The wind howling sideways across Sugar Bowl’s alpine slopes in Truckee, Calif., skiers and spectators alike at the U.S. SuperTour Finals hill climb in April grimaced in the cold. The Spring Series skate race was mostly a snow squall, with competitors battling a headwind at times as they pushed toward the top.
Rounding one of the last corners into a blustery abyss, Omar Bermejo smiled for the camera. He might as well have been back in San Diego, Calif., where he was stationed with the U.S. Marine Corps; Bermejo appeared in his own world, immune to his frigid surroundings.
“Being a Marine, you kind of crave those little, like, I-hate-my-life kind of moments,” Bermejo said three days later on April 11. “I don’t know, I liked it.”
Skating was his favorite technique and doing so up a mountain wasn’t awful – even with one arm, the U.S. Paralympics Development Team member explained. A Marine for more than 10 years, Sgt. Bermejo rewarded himself for surviving four deployments in Iraq by buying a motorcycle in 2008. Cruising around that June in San Diego, he hit a patch of dirt on a curve and lost control of the bike, crashed and had his right arm amputated as a result.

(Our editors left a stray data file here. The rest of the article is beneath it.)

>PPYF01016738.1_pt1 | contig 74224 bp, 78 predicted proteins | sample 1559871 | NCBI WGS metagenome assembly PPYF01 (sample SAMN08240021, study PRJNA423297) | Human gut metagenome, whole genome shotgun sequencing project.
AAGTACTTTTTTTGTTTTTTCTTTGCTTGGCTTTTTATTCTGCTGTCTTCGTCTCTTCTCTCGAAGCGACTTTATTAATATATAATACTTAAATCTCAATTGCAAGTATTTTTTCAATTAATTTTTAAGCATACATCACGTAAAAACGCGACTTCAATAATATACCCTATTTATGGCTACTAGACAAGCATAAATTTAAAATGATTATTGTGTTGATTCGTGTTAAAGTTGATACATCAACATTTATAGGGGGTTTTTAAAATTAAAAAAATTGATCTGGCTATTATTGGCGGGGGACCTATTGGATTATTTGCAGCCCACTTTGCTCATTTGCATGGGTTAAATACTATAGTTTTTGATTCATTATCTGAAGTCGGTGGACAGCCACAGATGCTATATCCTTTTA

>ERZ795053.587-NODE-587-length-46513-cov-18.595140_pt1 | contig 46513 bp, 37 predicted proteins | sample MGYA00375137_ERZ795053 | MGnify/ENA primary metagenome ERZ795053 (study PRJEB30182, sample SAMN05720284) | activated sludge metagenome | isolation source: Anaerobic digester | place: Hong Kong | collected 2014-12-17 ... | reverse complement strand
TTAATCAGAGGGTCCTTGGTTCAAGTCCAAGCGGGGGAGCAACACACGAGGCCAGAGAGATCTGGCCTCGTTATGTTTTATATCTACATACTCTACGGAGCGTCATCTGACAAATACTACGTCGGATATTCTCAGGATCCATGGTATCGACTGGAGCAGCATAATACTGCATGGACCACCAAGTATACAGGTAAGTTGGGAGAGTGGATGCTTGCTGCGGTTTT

Four months later, he started skiing for physical therapy, and it didn’t take long for the U.S. Paralympics Nordic Program to catch wind of his new hobby.
“During my recovery, I had rehab [and the therapists] were like, ‘Hey do you want to try cross-country skiing?’ ” Bermejo, 31, recalled at Spring Series on April 11. “I was like, ‘Yeah, I want to go down some hills.’ And then they were like, ‘All right, go up that hill.’ I was like, ‘Wait a second, you tricked me!’ ”